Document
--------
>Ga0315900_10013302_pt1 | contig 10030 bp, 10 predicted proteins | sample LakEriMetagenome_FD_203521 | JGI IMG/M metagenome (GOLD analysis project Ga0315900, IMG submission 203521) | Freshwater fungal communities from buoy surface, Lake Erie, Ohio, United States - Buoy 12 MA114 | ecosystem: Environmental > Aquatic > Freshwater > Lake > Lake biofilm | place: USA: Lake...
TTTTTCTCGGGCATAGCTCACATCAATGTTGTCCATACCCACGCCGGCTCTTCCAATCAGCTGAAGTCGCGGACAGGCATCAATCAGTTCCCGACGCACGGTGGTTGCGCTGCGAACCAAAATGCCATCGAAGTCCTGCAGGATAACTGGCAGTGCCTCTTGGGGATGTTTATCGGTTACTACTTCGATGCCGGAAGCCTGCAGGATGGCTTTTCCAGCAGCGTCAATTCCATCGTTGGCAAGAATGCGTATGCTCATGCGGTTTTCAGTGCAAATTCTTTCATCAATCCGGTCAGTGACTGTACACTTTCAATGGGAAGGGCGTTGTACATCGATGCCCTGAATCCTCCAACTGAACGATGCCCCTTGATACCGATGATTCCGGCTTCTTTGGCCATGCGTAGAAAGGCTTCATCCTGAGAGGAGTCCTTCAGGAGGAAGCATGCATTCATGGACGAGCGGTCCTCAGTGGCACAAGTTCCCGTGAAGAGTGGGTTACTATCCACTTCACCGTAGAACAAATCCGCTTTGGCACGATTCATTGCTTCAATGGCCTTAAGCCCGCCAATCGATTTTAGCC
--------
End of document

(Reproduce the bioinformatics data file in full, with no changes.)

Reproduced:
>Ga0315900_10013302_pt1 | contig 10030 bp, 10 predicted proteins | sample LakEriMetagenome_FD_203521 | JGI IMG/M metagenome (GOLD analysis project Ga0315900, IMG submission 203521) | Freshwater fungal communities from buoy surface, Lake Erie, Ohio, United States - Buoy 12 MA114 | ecosystem: Environmental > Aquatic > Freshwater > Lake > Lake biofilm | place: USA: Lake...
TTTTTCTCGGGCATAGCTCACATCAATGTTGTCCATACCCACGCCGGCTCTTCCAATCAGCTGAAGTCGCGGACAGGCATCAATCAGTTCCCGACGCACGGTGGTTGCGCTGCGAACCAAAATGCCATCGAAGTCCTGCAGGATAACTGGCAGTGCCTCTTGGGGATGTTTATCGGTTACTACTTCGATGCCGGAAGCCTGCAGGATGGCTTTTCCAGCAGCGTCAATTCCATCGTTGGCAAGAATGCGTATGCTCATGCGGTTTTCAGTGCAAATTCTTTCATCAATCCGGTCAGTGACTGTACACTTTCAATGGGAAGGGCGTTGTACATCGATGCCCTGAATCCTCCAACTGAACGATGCCCCTTGATACCGATGATTCCGGCTTCTTTGGCCATGCGTAGAAAGGCTTCATCCTGAGAGGAGTCCTTCAGGAGGAAGCATGCATTCATGGACGAGCGGTCCTCAGTGGCACAAGTTCCCGTGAAGAGTGGGTTACTATCCACTTCACCGTAGAACAAATCCGCTTTGGCACGATTCATTGCTTCAATGGCCTTAAGCCCGCCAATCGATTTTAGCC